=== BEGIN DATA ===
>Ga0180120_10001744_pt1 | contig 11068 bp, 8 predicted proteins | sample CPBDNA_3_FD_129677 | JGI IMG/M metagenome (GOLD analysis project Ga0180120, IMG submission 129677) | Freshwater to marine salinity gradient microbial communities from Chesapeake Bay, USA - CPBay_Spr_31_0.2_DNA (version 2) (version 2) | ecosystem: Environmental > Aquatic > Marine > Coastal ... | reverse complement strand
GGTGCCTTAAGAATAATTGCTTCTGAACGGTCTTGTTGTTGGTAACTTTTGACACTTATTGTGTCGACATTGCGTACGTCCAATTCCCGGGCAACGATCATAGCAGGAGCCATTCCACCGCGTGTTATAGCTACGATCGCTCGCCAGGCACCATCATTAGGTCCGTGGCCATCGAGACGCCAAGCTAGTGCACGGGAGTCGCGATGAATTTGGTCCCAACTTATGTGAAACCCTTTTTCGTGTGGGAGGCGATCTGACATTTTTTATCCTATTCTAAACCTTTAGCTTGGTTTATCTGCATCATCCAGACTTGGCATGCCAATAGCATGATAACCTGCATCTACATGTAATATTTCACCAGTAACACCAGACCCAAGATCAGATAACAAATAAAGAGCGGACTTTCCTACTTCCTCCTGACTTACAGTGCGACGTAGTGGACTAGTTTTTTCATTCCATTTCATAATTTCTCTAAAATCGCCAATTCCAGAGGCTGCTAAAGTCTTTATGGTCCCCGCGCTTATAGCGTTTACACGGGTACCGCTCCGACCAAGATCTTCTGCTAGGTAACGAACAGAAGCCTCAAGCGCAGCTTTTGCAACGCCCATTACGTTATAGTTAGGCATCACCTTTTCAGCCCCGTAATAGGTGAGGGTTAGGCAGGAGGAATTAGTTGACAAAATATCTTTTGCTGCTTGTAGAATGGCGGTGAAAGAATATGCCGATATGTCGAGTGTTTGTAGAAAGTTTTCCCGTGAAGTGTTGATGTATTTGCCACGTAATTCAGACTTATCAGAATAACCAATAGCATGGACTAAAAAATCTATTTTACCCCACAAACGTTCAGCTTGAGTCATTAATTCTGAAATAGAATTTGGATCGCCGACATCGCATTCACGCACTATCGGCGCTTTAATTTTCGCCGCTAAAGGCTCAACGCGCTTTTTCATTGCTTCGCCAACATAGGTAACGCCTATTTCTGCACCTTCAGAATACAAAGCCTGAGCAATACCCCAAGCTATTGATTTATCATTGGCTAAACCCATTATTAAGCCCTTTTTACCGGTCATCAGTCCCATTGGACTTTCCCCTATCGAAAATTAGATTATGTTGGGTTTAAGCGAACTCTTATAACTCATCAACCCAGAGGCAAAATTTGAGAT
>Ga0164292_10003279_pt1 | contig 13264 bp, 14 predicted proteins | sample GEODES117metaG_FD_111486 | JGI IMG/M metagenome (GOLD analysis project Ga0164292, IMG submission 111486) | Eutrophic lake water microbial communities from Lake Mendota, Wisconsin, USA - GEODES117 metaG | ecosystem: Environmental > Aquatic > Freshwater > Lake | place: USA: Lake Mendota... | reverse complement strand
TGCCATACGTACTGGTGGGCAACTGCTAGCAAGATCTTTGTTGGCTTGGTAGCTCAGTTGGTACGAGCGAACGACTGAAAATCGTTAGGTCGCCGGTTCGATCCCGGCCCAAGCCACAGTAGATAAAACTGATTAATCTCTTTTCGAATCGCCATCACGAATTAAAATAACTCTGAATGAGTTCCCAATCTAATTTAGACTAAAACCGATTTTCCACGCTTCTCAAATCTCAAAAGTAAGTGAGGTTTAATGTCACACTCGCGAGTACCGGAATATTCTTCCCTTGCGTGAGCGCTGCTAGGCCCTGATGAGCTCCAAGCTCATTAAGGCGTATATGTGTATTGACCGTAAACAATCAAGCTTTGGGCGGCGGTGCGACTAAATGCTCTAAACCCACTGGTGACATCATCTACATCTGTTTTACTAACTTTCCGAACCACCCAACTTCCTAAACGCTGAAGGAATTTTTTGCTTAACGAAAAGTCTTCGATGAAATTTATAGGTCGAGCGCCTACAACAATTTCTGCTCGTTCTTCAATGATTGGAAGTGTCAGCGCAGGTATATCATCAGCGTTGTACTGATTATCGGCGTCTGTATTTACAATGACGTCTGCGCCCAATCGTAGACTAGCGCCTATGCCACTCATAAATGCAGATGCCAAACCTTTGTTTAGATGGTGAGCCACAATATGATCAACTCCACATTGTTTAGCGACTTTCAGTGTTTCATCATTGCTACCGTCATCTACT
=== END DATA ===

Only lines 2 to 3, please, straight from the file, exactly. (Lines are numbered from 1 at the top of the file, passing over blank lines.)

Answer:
GGTGCCTTAAGAATAATTGCTTCTGAACGGTCTTGTTGTTGGTAACTTTTGACACTTATTGTGTCGACATTGCGTACGTCCAATTCCCGGGCAACGATCATAGCAGGAGCCATTCCACCGCGTGTTATAGCTACGATCGCTCGCCAGGCACCATCATTAGGTCCGTGGCCATCGAGACGCCAAGCTAGTGCACGGGAGTCGCGATGAATTTGGTCCCAACTTATGTGAAACCCTTTTTCGTGTGGGAGGCGATCTGACATTTTTTATCCTATTCTAAACCTTTAGCTTGGTTTATCTGCATCATCCAGACTTGGCATGCCAATAGCATGATAACCTGCATCTACATGTAATATTTCACCAGTAACACCAGACCCAAGATCAGATAACAAATAAAGAGCGGACTTTCCTACTTCCTCCTGACTTACAGTGCGACGTAGTGGACTAGTTTTTTCATTCCATTTCATAATTTCTCTAAAATCGCCAATTCCAGAGGCTGCTAAAGTCTTTATGGTCCCCGCGCTTATAGCGTTTACACGGGTACCGCTCCGACCAAGATCTTCTGCTAGGTAACGAACAGAAGCCTCAAGCGCAGCTTTTGCAACGCCCATTACGTTATAGTTAGGCATCACCTTTTCAGCCCCGTAATAGGTGAGGGTTAGGCAGGAGGAATTAGTTGACAAAATATCTTTTGCTGCTTGTAGAATGGCGGTGAAAGAATATGCCGATATGTCGAGTGTTTGTAGAAAGTTTTCCCGTGAAGTGTTGATGTATTTGCCACGTAATTCAGACTTATCAGAATAACCAATAGCATGGACTAAAAAATCTATTTTACCCCACAAACGTTCAGCTTGAGTCATTAATTCTGAAATAGAATTTGGATCGCCGACATCGCATTCACGCACTATCGGCGCTTTAATTTTCGCCGCTAAAGGCTCAACGCGCTTTTTCATTGCTTCGCCAACATAGGTAACGCCTATTTCTGCACCTTCAGAATACAAAGCCTGAGCAATACCCCAAGCTATTGATTTATCATTGGCTAAACCCATTATTAAGCCCTTTTTACCGGTCATCAGTCCCATTGGACTTTCCCCTATCGAAAATTAGATTATGTTGGGTTTAAGCGAACTCTTATAACTCATCAACCCAGAGGCAAAATTTGAGAT
>Ga0164292_10003279_pt1 | contig 13264 bp, 14 predicted proteins | sample GEODES117metaG_FD_111486 | JGI IMG/M metagenome (GOLD analysis project Ga0164292, IMG submission 111486) | Eutrophic lake water microbial communities from Lake Mendota, Wisconsin, USA - GEODES117 metaG | ecosystem: Environmental > Aquatic > Freshwater > Lake | place: USA: Lake Mendota... | reverse complement strand